A trove of religious artifacts stolen from Jewish synagogues and homes in Europe during the Holocaust are now in the hands of U.S. authorities who plan to return them to their communities of origin.
The authorities announced this week they had recovered 17 funeral scrolls, manuscripts and other historic records that were to go on auction in New York City. The items were traced to Jewish communities in Romania, Hungary, Ukraine and Slovakia that were ransacked during Nazi rule in World War II, federal prosecutors in Brooklyn said in a statement.
Acting U.S. Attorney Jacquelin Kasulis said they “contain priceless historical information that belongs to the descendants of families that lived and flourished in Jewish communities before the Holocaust.”
The auction house, Kestenbaum & Company, said it had cooperated with authorities. The sale involved a private collector known for trying “to rescue and preserve Jewish historical documents that would otherwise have been lost,” it said in a statement provided Friday.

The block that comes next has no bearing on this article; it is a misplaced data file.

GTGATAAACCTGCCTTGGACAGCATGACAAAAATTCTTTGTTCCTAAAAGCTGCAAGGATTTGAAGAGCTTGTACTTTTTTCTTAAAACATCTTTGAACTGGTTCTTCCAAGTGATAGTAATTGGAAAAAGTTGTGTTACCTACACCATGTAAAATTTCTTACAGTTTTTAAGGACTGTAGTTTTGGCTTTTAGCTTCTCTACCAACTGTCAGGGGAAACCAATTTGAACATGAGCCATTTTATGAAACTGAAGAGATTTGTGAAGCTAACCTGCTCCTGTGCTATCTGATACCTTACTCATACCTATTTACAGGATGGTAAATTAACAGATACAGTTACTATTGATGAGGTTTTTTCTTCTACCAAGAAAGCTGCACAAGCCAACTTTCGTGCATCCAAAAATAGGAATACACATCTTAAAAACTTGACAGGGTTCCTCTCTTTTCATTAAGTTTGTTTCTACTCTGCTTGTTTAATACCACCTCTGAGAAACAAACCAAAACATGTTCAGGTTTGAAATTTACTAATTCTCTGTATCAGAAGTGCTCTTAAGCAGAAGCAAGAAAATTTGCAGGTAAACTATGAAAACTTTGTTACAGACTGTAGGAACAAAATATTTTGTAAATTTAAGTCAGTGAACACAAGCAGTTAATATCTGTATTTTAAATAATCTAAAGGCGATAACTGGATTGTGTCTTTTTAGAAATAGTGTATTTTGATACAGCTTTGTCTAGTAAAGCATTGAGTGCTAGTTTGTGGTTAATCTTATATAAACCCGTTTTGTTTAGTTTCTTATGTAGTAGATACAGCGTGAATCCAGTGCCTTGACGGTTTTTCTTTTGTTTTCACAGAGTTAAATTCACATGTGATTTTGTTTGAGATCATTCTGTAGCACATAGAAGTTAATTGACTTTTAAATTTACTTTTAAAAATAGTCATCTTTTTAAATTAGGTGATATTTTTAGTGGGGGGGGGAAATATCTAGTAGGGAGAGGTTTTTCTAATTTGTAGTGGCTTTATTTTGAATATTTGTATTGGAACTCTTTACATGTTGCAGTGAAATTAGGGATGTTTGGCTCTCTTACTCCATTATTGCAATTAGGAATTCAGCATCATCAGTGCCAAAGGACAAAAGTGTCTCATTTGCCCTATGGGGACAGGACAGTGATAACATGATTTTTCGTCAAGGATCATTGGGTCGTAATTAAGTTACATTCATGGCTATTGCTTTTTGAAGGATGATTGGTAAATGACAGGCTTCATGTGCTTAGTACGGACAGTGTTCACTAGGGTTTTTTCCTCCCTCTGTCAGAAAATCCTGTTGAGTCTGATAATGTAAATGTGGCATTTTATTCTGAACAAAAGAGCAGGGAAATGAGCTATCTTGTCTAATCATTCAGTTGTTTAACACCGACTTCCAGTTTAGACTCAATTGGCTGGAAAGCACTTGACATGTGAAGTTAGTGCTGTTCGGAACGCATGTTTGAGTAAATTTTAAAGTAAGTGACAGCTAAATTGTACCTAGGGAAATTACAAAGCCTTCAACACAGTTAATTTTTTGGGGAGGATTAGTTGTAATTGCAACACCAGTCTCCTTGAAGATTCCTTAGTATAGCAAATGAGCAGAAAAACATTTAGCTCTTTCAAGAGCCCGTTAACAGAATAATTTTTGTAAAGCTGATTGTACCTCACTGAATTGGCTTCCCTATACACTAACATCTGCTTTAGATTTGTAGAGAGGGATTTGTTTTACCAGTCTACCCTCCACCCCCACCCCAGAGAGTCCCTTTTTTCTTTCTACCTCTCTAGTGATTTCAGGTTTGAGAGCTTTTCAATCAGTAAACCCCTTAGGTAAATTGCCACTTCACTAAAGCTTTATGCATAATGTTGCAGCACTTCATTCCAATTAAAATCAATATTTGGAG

When provenance claims were raised, the World Jewish Restitution Organization was consulted, “after which we withdrew the property from the proposed auction,” the statement added.
The case has its origins from an era when members of the Jewish communities were banished to ghettos, robbed of their belongings and deported to Nazi death camps, court papers say. When survivors returned, they found their homes emptied of anything of value, including records dating from the mid-19th century.
When the auction was scheduled, a researcher spotted that it included a forgotten relic from the city of Cluj-Napoca in Romania — a bound registry of burials between 1836 and 1899. It had an estimated value of up to $7,000 and was described as a “manuscript written in Hebrew and Yiddish … with elaborate, artistic title-page poetically extolling the three leaders of the Burial Society,” court papers said.
The researcher, Robert Schwartz, told The New York Times earlier this year that it was a rare find worthy of proper preservation as a local museum exhibit.
“Very little belonging to the community survived World War II,” Schwartz said. “It’s surprising that the book surfaced at auction, because no one knew anything about its existence.”